It is always a good idea to keep fertilizers off hard surfaces, never fertilize near any water body, and never fertilize before heavy rains. Most importantly, before you apply fertilizer, make sure to read and follow all label instructions.
  4. Mulch
    Mulch is an attractive way to hep control weeds, retain soil moisture, and moderate soil temperatures. It gives your landscape a neat and uniform appearance. Organic mulches can also help improve soil as they decompose.

    Mulch can be made from many different materials. Consider mulch made of melaleuca, eucalyptus, or pine straw or bark for an environmentally friendly option. It is best to avoid using cypress mulch, which is often harvested from delicate wetlands. You can create self-mulching areas by letting fallen leaves stay under your trees.
  5. Attract Wildlife
    Floridians are lucky to have a wide variety of wildlife, but natural habitat areas are dwindling. Homeowners can help by creating a welcoming environment for our wild friends.

    In order for wildlife to survive, they need food, water, cover, and space. Plant trees and plants that produce fruit and seeds in your landscape. Plant foliage and flowers to attract butterflies, birds, and bees. For animals and insects, native plants can be a good source of food.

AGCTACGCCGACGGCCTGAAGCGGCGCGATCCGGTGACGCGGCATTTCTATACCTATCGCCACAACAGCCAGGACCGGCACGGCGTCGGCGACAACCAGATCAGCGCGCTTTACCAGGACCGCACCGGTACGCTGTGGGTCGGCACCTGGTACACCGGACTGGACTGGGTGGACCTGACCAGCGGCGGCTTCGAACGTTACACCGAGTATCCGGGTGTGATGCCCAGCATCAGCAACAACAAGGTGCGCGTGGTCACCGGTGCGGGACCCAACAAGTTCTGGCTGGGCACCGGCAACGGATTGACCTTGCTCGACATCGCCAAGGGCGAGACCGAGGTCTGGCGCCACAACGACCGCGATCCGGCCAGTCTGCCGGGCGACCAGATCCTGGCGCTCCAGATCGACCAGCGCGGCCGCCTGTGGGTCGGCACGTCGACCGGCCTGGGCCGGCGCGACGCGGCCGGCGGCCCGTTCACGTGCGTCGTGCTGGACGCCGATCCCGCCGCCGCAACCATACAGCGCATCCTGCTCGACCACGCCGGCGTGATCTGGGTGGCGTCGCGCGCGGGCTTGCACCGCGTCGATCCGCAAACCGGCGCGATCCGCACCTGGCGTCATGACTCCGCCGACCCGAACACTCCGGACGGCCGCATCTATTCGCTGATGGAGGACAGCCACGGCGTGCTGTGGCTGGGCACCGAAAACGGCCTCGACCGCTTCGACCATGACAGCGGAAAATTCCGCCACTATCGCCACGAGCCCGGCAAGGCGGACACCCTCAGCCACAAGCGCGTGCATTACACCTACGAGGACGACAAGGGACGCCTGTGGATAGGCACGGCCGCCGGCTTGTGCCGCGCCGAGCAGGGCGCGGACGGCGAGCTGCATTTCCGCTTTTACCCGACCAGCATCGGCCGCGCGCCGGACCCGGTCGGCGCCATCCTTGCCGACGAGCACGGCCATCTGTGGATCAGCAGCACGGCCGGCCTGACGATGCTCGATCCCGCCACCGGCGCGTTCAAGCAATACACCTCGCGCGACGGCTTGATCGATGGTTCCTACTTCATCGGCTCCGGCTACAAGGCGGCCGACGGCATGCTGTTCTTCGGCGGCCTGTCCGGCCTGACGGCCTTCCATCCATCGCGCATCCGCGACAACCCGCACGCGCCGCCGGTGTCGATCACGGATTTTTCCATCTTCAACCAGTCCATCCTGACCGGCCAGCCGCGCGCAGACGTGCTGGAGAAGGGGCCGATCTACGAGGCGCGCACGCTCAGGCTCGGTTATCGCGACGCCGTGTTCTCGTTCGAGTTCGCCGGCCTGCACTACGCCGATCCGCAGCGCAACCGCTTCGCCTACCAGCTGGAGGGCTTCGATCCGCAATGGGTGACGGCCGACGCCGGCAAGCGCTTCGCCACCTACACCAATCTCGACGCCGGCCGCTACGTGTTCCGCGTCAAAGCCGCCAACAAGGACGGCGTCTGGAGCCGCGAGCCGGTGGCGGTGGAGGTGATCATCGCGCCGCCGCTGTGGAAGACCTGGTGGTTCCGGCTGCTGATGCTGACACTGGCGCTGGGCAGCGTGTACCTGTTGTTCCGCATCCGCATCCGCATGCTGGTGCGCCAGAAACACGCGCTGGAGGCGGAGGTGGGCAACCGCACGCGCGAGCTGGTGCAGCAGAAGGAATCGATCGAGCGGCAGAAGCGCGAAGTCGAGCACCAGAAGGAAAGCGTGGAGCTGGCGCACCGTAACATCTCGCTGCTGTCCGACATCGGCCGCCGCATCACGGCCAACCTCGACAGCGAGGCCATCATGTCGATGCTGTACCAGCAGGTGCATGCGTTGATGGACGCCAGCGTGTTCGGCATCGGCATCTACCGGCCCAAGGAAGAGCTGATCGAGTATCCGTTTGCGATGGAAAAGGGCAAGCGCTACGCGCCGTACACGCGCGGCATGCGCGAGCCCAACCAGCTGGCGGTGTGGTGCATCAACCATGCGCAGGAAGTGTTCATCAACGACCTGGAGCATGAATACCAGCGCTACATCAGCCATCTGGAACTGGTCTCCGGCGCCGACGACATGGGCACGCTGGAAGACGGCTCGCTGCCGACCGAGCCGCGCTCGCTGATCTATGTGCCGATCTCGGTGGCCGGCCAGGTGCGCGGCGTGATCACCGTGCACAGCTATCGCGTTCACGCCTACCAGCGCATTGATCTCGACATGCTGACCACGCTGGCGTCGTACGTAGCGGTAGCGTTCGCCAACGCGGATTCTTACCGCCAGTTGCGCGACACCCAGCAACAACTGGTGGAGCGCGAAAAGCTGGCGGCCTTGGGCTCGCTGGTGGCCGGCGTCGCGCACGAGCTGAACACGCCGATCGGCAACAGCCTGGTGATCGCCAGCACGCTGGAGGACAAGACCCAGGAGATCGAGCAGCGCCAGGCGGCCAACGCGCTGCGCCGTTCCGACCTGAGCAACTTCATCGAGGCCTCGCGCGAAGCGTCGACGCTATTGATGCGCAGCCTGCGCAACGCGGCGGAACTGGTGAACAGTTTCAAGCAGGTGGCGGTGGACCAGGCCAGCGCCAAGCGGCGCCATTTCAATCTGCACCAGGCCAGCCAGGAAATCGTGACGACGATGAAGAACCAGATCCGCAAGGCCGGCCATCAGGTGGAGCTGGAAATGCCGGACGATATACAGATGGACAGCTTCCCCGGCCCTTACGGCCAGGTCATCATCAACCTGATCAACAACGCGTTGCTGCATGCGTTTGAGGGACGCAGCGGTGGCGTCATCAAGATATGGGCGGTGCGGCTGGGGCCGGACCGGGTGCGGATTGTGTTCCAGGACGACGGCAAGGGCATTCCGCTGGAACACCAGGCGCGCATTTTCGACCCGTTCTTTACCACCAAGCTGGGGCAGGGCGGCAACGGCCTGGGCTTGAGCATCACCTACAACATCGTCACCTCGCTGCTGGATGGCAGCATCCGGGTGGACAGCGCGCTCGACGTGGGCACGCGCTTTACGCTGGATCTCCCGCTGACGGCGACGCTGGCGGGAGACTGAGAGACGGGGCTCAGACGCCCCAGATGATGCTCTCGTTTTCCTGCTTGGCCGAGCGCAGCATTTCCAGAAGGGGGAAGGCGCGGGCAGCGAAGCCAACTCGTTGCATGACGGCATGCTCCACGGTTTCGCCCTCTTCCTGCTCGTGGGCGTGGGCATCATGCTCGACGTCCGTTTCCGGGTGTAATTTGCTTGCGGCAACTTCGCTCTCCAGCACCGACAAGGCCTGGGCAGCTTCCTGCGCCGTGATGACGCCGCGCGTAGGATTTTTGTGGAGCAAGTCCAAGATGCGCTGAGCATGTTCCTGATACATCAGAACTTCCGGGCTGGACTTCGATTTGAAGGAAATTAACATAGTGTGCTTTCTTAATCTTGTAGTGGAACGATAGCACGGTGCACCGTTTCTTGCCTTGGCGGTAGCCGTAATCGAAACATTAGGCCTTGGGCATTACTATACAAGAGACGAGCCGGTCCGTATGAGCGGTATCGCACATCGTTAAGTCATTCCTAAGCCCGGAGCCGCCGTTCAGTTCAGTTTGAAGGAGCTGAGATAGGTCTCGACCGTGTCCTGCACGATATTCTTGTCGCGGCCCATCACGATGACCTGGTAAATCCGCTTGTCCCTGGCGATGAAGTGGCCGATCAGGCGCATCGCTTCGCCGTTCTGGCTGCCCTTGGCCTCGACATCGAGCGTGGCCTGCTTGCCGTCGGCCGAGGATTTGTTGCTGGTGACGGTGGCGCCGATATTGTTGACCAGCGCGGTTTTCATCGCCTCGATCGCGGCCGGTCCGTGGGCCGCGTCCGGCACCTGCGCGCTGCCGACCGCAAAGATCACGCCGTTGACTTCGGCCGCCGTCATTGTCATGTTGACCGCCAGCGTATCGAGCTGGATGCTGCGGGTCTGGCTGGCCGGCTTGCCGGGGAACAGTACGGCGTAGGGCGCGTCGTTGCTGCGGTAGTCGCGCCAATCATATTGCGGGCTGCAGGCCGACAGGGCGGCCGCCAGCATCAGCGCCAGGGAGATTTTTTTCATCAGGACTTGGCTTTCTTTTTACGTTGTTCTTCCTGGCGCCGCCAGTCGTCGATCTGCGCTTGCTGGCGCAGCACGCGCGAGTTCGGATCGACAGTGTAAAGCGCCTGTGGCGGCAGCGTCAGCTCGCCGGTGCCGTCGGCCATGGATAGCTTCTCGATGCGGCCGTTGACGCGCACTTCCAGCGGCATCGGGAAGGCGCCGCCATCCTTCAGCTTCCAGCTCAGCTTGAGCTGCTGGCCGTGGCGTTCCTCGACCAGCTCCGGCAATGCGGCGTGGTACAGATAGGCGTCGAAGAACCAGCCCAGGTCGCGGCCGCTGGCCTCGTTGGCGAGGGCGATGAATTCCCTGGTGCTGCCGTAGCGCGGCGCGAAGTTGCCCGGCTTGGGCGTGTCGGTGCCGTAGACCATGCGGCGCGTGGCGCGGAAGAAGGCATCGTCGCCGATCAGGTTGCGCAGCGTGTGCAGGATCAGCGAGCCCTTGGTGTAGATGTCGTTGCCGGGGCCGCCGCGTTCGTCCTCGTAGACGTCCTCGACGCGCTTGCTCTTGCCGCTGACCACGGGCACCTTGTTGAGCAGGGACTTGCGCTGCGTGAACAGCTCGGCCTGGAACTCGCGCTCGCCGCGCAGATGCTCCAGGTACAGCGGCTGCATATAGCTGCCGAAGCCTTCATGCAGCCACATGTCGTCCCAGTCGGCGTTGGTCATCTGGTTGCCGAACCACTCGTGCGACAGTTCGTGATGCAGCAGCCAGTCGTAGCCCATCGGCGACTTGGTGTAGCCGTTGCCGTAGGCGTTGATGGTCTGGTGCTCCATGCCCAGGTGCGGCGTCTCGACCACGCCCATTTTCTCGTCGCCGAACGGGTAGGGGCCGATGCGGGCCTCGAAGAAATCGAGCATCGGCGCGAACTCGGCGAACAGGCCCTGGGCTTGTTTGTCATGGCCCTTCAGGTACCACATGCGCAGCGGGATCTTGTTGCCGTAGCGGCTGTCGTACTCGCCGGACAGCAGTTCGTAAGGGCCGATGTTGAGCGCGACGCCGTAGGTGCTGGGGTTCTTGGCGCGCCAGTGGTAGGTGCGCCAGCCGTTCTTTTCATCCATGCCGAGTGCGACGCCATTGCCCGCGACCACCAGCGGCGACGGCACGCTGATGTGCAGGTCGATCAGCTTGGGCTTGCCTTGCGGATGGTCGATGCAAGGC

Consider adding a small pond or birdbath to your landscape if you do not have a natural water source. Find out what kinds of birds nest in your area and build or purchase a home for them.
  6. Manage Yard Pests Responsibly
    It is not always necessary to use pesticides as people believe. Healthy plants can often tolerate pest attacks, and beneficial insects, birds, and other natural controls can help suppress insect pests.

    Use healthy, pest-resistant plants in the right places in your landscape to minimize problems. Detect pest problems early by scouting your landscape frequently. You can remove infected areas of the plant by hand by picking off the insects.

    If you must use a pesticide, use insecticidal soaps, horticultural oils, or other products with low toxicity. Don't forget to only treat affected plants and to follow all instructions on the label.